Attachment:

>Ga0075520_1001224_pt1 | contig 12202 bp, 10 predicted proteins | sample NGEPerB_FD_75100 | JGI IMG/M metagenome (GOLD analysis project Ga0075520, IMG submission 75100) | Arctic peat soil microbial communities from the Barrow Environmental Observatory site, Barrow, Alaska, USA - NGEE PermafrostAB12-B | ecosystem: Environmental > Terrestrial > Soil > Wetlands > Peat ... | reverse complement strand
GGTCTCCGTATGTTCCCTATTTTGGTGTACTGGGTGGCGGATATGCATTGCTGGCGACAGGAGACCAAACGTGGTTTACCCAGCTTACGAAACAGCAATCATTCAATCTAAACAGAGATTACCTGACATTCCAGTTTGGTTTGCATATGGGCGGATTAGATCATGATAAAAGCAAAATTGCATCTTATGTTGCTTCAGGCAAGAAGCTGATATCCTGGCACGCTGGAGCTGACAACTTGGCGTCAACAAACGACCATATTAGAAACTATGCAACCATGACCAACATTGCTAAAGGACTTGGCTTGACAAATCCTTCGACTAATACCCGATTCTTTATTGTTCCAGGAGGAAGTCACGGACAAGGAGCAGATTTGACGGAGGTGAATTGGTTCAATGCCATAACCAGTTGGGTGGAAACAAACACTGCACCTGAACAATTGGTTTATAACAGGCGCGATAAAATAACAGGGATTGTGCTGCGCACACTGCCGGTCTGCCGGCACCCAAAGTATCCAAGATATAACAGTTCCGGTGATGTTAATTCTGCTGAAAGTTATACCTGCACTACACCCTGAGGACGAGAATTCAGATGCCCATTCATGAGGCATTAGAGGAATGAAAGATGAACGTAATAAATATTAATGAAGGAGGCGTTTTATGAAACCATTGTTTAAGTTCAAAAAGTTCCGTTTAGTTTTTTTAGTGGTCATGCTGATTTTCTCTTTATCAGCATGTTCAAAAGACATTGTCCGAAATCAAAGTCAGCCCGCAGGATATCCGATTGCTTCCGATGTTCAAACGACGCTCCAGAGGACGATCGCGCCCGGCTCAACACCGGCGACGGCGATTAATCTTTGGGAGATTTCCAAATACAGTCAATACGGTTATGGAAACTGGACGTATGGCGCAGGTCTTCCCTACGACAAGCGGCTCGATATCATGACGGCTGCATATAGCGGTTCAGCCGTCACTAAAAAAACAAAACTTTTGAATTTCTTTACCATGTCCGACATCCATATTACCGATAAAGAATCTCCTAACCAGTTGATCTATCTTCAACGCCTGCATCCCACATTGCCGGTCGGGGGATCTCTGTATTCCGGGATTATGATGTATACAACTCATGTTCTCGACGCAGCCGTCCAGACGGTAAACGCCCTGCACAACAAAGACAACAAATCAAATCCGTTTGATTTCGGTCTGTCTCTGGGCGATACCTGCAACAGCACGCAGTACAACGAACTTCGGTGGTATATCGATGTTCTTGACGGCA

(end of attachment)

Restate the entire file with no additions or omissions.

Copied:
>Ga0075520_1001224_pt1 | contig 12202 bp, 10 predicted proteins | sample NGEPerB_FD_75100 | JGI IMG/M metagenome (GOLD analysis project Ga0075520, IMG submission 75100) | Arctic peat soil microbial communities from the Barrow Environmental Observatory site, Barrow, Alaska, USA - NGEE PermafrostAB12-B | ecosystem: Environmental > Terrestrial > Soil > Wetlands > Peat ... | reverse complement strand
GGTCTCCGTATGTTCCCTATTTTGGTGTACTGGGTGGCGGATATGCATTGCTGGCGACAGGAGACCAAACGTGGTTTACCCAGCTTACGAAACAGCAATCATTCAATCTAAACAGAGATTACCTGACATTCCAGTTTGGTTTGCATATGGGCGGATTAGATCATGATAAAAGCAAAATTGCATCTTATGTTGCTTCAGGCAAGAAGCTGATATCCTGGCACGCTGGAGCTGACAACTTGGCGTCAACAAACGACCATATTAGAAACTATGCAACCATGACCAACATTGCTAAAGGACTTGGCTTGACAAATCCTTCGACTAATACCCGATTCTTTATTGTTCCAGGAGGAAGTCACGGACAAGGAGCAGATTTGACGGAGGTGAATTGGTTCAATGCCATAACCAGTTGGGTGGAAACAAACACTGCACCTGAACAATTGGTTTATAACAGGCGCGATAAAATAACAGGGATTGTGCTGCGCACACTGCCGGTCTGCCGGCACCCAAAGTATCCAAGATATAACAGTTCCGGTGATGTTAATTCTGCTGAAAGTTATACCTGCACTACACCCTGAGGACGAGAATTCAGATGCCCATTCATGAGGCATTAGAGGAATGAAAGATGAACGTAATAAATATTAATGAAGGAGGCGTTTTATGAAACCATTGTTTAAGTTCAAAAAGTTCCGTTTAGTTTTTTTAGTGGTCATGCTGATTTTCTCTTTATCAGCATGTTCAAAAGACATTGTCCGAAATCAAAGTCAGCCCGCAGGATATCCGATTGCTTCCGATGTTCAAACGACGCTCCAGAGGACGATCGCGCCCGGCTCAACACCGGCGACGGCGATTAATCTTTGGGAGATTTCCAAATACAGTCAATACGGTTATGGAAACTGGACGTATGGCGCAGGTCTTCCCTACGACAAGCGGCTCGATATCATGACGGCTGCATATAGCGGTTCAGCCGTCACTAAAAAAACAAAACTTTTGAATTTCTTTACCATGTCCGACATCCATATTACCGATAAAGAATCTCCTAACCAGTTGATCTATCTTCAACGCCTGCATCCCACATTGCCGGTCGGGGGATCTCTGTATTCCGGGATTATGATGTATACAACTCATGTTCTCGACGCAGCCGTCCAGACGGTAAACGCCCTGCACAACAAAGACAACAAATCAAATCCGTTTGATTTCGGTCTGTCTCTGGGCGATACCTGCAACAGCACGCAGTACAACGAACTTCGGTGGTATATCGATGTTCTTGACGGCA